Several top U.S. government climate change scientists released a new report on Tuesday warning that the effects of global warming will become more severe unless the Obama administration takes action quickly.
For years, scientists have talked about the threat of rising sea levels on remote tropical islands and melting ice in the polar regions. But a new report by the U.S. Global Climate Research Program makes the threat of global warming personal.
"Climate change is happening now and it's happening in our own backyards, and it affects the kinds of things people care about," said Jane Lubchenco.
Jane Lubchenco is the head of the U.S. National Oceanic and Atmospheric Administration. She says the report presents scientific evidence that will inform policy making.
The report, compiled by more than 30 scientists at 13 U.S. government agencies, describes climate-related changes that are happening in the United States.
Tom Karl, was a principal author of the report.
"U.S. average temperature has risen by 1.5 degrees Fahrenheit over the past 50 years," said Tom Karl. "We've had more rain coming in heavy downpours that can lead to flooding. Less winter precipitation is falling as snow, more as rain."
The report, commissioned by the White House, uses climate models to project what will happen if action is not taken to reduce the carbon dioxide emissions that most scientists say cause global warming.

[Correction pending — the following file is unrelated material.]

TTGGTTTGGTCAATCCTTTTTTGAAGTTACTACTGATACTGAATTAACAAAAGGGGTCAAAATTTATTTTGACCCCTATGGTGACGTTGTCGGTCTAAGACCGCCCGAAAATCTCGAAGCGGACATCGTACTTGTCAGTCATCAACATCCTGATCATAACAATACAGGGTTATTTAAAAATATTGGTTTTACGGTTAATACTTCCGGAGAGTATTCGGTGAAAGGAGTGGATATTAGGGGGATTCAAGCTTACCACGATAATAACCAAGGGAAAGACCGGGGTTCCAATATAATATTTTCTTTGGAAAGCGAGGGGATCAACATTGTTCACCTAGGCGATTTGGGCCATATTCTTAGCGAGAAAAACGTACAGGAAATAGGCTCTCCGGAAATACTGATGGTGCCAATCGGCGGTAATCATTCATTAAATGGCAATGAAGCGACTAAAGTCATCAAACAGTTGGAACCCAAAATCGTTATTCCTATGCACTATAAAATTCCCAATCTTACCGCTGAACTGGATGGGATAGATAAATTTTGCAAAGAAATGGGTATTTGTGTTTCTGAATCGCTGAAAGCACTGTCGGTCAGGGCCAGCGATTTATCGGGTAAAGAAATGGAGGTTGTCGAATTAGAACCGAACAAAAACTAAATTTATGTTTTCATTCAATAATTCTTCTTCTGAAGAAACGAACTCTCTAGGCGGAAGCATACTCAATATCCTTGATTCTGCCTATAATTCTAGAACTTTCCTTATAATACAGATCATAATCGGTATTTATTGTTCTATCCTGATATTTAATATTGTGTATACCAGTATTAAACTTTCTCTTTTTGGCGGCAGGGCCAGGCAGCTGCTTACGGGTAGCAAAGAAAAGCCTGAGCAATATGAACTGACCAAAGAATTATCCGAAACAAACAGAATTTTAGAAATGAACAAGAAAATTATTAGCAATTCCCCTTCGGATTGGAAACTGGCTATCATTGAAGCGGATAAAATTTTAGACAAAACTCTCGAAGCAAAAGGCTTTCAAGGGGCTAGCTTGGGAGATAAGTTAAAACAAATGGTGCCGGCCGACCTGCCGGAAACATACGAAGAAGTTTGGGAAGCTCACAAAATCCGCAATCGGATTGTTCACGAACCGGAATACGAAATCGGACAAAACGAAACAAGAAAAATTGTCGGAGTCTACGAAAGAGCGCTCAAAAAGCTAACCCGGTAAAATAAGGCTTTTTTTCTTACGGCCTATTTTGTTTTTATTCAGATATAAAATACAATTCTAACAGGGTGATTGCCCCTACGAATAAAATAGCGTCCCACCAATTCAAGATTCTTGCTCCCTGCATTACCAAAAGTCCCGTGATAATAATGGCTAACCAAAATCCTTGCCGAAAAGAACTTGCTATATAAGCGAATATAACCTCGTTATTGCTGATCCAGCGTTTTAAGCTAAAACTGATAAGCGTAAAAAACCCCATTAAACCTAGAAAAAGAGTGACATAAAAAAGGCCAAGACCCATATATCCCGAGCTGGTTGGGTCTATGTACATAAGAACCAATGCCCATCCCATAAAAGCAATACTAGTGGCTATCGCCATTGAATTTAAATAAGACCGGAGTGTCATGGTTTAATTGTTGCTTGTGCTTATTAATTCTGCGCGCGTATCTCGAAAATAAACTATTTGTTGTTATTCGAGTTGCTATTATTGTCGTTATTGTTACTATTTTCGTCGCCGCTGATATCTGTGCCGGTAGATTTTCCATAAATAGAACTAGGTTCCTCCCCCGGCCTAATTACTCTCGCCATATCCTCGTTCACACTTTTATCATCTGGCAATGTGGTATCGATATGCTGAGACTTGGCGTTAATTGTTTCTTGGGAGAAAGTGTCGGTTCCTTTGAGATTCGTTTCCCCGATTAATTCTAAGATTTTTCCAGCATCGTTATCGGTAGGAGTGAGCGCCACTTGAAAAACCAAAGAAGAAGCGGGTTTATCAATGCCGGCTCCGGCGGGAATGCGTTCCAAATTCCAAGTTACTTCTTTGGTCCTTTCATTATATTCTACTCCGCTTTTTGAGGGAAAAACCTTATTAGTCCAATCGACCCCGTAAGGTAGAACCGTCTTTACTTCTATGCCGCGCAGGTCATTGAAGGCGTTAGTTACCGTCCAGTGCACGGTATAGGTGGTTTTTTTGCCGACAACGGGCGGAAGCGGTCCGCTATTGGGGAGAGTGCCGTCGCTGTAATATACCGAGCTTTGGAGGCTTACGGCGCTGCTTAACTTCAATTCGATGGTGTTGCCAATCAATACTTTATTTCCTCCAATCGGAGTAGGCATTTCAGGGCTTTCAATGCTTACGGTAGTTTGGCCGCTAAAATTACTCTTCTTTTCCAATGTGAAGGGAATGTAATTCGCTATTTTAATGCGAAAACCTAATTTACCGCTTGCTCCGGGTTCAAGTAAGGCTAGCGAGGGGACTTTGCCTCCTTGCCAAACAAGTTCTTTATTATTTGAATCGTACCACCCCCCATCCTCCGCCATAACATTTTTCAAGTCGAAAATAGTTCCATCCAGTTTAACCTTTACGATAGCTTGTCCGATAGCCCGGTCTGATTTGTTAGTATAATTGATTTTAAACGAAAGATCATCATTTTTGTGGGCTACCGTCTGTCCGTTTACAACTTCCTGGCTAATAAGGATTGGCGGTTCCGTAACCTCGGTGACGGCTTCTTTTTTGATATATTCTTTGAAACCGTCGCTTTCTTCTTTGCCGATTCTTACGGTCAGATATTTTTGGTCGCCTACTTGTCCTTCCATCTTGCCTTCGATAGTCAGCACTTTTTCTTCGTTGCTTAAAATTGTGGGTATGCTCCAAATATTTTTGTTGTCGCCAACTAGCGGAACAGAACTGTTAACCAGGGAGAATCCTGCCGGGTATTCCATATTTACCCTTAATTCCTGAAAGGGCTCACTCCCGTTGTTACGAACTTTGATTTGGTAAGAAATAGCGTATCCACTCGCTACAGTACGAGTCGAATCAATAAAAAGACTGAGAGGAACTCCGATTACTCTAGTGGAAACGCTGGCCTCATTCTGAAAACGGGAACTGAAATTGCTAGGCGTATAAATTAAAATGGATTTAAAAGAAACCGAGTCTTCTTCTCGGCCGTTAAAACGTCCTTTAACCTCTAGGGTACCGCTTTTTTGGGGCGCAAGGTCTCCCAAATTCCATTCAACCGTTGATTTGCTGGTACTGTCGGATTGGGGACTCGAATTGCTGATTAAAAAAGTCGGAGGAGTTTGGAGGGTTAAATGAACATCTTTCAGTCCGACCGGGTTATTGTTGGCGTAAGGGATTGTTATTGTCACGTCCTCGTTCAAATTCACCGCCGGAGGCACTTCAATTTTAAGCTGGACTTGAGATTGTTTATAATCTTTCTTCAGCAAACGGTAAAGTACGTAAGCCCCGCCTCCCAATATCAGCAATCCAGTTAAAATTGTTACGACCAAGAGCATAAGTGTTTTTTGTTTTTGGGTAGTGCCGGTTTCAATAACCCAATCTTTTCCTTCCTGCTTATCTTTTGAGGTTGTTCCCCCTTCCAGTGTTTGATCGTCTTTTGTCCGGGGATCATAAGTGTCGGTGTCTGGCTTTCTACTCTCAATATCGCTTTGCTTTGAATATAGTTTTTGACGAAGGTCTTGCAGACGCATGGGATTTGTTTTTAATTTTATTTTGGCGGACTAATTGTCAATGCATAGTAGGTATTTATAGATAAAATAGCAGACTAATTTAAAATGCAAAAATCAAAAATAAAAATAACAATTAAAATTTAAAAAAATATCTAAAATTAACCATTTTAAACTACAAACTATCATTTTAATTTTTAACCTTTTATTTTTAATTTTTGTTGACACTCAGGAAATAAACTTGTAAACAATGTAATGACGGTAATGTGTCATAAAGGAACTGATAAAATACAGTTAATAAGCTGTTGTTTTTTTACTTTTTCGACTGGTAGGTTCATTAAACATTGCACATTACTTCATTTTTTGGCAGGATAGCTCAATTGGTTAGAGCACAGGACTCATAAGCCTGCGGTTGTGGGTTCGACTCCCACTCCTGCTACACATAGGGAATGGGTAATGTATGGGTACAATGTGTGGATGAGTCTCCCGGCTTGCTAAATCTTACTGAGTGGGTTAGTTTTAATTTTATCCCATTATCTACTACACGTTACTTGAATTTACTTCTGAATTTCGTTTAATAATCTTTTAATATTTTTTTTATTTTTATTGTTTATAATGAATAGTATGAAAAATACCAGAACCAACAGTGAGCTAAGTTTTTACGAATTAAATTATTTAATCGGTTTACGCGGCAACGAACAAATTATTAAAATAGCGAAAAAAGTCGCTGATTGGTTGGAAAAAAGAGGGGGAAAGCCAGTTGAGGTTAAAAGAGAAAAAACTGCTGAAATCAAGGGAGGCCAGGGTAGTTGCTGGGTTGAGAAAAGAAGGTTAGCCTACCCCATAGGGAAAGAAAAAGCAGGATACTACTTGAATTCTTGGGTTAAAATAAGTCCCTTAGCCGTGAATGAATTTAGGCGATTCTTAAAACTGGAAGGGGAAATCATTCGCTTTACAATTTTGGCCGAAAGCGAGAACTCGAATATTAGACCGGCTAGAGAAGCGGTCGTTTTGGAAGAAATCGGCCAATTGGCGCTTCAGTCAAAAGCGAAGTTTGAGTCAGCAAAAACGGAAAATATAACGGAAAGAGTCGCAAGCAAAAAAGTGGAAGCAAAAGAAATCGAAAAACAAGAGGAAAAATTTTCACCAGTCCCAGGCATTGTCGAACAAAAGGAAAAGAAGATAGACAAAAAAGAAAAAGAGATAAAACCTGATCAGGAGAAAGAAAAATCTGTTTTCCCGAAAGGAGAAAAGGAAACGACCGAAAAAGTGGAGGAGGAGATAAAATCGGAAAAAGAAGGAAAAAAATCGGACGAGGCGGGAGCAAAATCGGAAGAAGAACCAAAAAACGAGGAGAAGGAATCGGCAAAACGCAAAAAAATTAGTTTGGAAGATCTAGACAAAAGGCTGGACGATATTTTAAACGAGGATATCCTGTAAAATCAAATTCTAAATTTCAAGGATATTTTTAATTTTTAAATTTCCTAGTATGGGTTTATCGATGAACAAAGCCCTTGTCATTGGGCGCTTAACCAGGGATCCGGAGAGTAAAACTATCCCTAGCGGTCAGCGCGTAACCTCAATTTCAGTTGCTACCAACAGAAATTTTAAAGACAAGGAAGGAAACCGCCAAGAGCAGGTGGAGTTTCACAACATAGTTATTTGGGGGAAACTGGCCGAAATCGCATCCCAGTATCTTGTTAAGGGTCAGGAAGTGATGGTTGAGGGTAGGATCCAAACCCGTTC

It predicts increasingly deadly heat waves, and higher incidents of asthma and diseases transmitted through the water and by insects and rodents.
Jerry Melillo, an author and director of the Ecosystems Center at the Marine Biological Laboratory in Massachusetts, says U.S. coastlines are under particular threat of rising sea levels and stronger hurricanes.
He points specifically to the U.S. coast along the Gulf of Mexico, where seven of the nation's 10 biggest seaports are located and two-thirds of all U.S. oil imports are transported.
"Vital energy and transportation infrastructure will be at risk with expected sea level rise and associated storm surge," said Jerry Melillo.
The report says the most severe affects of climate change can be avoided if action is taken swiftly to reduce heat-trapping gasses.
Not everyone is convinced. William Gray, a professor emeritus at Colorado State University's Department of Atmospheric Science, is one of the skeptics.
He says some scientists are placing too much emphasis on the role of greenhouse gases in climate change.
"There's no way they can warm the way the models say they do warm," said William Gray.
Gray says the rising temperatures are caused by natural fluctuations in the oceans' salinity levels.
"I think this whole thing in 10, 15, 20 years as we look back on this, and as we learn more, we'll see that this was a great exaggeration," he said.
Scientists are not the only people debating climate change. The U.S. Congress is considering legislation on how to tackle the problem. And international negotiators from 182 nations are working on a roadmap to fight global warming.
Negotiators have to come up with a plan to replace the Kyoto Protocol on greenhouse gas emissions by December, when they present their proposal at a United Nations conference in Copenhagen.